The “gravity of grace” works like the earth’s water system, which always flows from the highest to the lowest. Just as the waters of Niagara roll over the fall and plunge down to make a river below, and just as that river flows ever down to the even lower ranges of its course, then glides to still more low-lying areas where it brings life and growth, so it is with God’s grace. Grace’s gravity carries it to the lowly in heart, where it brings life and blessing. Grace goes to the humble.


Recently Leadership Magazine commissioned a poll of a thousand pastors. The pastors indicated that 12 percent of them had committed adultery while in ministry – one out of eight pastors! – and 23 percent had done something they considered sexually inappropriate. Christianity Today surveyed a thousand of its subscribers who were not pastors and found the figure to be nearly double, with 23 percent saying they had had extramarital intercourse and 45 percent indicating they had done something they themselves deemed sexually inappropriate. One in four Christian men are unfaithful, and nearly one half have behaved unbecomingly! Shocking statistics! Especially when we remember that Christianity Today readers tend to be college-educated church leaders, elders, deacons, Sunday school superintendents, and teachers. If this is so for the Church’s leadership, how much more for the average member of the congregation? Only God knows!


Church attendance is infected with a malaise of conditional loyalty which has produced an army of ecclesiastical hitchhikers. The hitchhiker’s thumb says, “You buy the car, pay for repairs and upkeep and insurance, fill the car with gas – and I’ll ride with you. But if you have an accident, you are on your own! And I’ll probably sue.” So it is with the credo of so many of today’s church attenders: “You go to the meetings and serve on the boards and committees, you grapple with the issues and do the work of the church and pay the bills – and I’ll come along for the ride. But if things do not suit me, I’ll complain and probably bail out–my thumb is always out for a better ride.”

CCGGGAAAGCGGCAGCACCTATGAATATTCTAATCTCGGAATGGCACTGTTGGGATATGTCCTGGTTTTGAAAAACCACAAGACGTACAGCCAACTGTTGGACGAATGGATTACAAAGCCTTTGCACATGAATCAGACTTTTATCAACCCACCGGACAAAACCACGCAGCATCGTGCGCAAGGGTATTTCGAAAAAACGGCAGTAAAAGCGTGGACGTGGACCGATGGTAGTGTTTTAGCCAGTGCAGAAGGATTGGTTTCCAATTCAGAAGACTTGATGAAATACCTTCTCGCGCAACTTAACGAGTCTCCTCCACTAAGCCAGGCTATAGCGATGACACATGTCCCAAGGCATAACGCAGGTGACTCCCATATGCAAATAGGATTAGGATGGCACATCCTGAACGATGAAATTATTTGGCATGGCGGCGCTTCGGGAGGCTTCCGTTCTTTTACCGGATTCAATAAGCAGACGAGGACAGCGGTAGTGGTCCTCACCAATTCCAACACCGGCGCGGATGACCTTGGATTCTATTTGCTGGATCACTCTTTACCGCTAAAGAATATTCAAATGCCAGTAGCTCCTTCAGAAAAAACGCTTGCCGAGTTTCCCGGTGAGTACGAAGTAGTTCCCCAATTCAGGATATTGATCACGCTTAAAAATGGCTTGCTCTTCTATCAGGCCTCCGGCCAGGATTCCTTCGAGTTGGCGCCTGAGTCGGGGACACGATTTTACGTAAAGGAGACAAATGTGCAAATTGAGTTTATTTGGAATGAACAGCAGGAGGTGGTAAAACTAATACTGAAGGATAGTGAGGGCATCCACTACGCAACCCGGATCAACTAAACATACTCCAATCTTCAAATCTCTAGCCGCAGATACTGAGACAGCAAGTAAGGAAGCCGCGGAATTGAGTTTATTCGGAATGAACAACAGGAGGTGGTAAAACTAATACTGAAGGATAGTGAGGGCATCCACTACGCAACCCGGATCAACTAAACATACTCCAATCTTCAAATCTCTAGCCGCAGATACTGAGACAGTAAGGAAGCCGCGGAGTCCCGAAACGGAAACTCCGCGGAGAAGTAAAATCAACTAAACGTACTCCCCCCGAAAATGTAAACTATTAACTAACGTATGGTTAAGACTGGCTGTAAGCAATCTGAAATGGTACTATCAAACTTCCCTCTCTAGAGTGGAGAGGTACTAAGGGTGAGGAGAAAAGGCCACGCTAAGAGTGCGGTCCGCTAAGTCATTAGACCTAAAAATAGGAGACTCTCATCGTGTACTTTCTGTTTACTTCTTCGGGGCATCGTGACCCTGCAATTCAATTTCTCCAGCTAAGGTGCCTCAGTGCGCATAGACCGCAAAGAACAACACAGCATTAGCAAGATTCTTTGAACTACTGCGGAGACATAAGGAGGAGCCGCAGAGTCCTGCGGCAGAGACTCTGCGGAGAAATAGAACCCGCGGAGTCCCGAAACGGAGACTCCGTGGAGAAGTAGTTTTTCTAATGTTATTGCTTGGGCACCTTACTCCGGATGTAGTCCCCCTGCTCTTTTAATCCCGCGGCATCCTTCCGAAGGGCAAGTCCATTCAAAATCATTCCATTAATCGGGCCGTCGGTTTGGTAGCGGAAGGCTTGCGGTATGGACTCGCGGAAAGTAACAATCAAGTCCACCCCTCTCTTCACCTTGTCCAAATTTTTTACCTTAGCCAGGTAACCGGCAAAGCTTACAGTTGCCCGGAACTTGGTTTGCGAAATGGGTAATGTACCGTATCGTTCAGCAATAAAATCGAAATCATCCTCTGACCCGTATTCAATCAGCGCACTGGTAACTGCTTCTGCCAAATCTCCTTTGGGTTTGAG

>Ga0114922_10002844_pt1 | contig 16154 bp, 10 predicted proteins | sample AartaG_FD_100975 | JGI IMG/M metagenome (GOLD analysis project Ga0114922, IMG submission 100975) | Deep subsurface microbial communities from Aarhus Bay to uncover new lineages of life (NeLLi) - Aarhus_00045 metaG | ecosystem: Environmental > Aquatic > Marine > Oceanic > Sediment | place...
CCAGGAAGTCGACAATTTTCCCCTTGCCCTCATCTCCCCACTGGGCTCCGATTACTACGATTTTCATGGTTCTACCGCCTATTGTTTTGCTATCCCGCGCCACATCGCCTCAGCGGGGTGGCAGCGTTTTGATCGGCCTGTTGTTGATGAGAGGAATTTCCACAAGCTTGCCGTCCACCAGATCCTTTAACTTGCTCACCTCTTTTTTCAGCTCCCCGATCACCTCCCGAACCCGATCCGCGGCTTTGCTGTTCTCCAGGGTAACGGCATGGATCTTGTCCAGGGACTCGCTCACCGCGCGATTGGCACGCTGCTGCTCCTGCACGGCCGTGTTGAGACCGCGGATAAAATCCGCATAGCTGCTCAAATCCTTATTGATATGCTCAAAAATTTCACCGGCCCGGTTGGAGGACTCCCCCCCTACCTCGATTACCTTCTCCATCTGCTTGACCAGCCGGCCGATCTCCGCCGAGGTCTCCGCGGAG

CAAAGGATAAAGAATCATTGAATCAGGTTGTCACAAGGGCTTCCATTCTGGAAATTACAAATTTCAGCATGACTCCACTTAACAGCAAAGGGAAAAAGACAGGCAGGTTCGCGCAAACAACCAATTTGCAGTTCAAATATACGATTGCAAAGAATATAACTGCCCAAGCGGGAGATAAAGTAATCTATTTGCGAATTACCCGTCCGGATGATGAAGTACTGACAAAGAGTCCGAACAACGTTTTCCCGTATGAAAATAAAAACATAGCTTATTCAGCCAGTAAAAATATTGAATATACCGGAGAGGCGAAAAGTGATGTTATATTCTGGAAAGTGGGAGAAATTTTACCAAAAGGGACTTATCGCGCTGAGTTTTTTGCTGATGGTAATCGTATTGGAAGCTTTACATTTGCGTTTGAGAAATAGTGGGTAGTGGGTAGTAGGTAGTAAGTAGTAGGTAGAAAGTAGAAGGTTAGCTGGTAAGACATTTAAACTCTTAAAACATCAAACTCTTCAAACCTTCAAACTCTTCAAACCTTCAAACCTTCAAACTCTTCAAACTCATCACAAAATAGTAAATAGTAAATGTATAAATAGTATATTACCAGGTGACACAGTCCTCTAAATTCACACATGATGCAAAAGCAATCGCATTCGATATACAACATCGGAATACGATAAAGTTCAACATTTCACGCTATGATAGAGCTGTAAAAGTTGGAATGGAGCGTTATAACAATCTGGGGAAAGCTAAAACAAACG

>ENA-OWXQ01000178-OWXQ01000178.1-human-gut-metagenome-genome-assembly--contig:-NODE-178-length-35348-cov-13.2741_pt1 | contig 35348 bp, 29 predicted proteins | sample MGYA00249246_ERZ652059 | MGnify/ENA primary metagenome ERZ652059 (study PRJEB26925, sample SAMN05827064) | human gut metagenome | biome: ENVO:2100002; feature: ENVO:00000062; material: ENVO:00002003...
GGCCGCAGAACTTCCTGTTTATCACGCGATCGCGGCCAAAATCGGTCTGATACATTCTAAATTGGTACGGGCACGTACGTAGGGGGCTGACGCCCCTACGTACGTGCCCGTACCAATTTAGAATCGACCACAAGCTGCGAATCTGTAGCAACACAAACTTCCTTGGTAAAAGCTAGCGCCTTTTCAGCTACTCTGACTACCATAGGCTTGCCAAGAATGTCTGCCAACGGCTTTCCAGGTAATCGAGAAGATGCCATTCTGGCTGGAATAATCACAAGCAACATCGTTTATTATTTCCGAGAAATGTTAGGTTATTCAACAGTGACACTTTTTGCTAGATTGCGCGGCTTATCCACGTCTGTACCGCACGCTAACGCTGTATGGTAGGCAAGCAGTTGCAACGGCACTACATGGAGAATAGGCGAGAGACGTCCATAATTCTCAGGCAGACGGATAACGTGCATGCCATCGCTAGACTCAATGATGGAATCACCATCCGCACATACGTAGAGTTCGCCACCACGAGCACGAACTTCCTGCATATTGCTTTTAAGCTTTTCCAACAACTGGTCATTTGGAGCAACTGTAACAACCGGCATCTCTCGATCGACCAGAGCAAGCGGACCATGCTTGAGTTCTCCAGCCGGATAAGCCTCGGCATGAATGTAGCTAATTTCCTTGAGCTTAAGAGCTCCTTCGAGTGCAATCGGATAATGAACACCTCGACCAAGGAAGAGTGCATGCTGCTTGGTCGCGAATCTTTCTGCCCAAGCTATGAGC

God’s Word becomes a millstone if we do not make it a milestone.


Thousands today change what they believe to accommodate their moral behavior. On the other hand, thousands more take up false doctrine, then apostatize in their actions.


Satan knows that if he can get us to laugh at things we believe we would never do, our defenses will fall.


Who can deny…that the evangelical enterprise has become worldly, that materialism grips the church, that pleasure-seeking dominates us, that evangelicals watch sensuality and violence like everyone else, that immodesty is de jure, that voyeurism and pornography and sexual laxity and divorce are on the rise, and that we, like Lot, could find that Sodom has been born anew in our own homes. God help us if while decrying sin, we are sprinting headlong after it.  We must lay this to heart: A worldly church cannot and will not reach the world.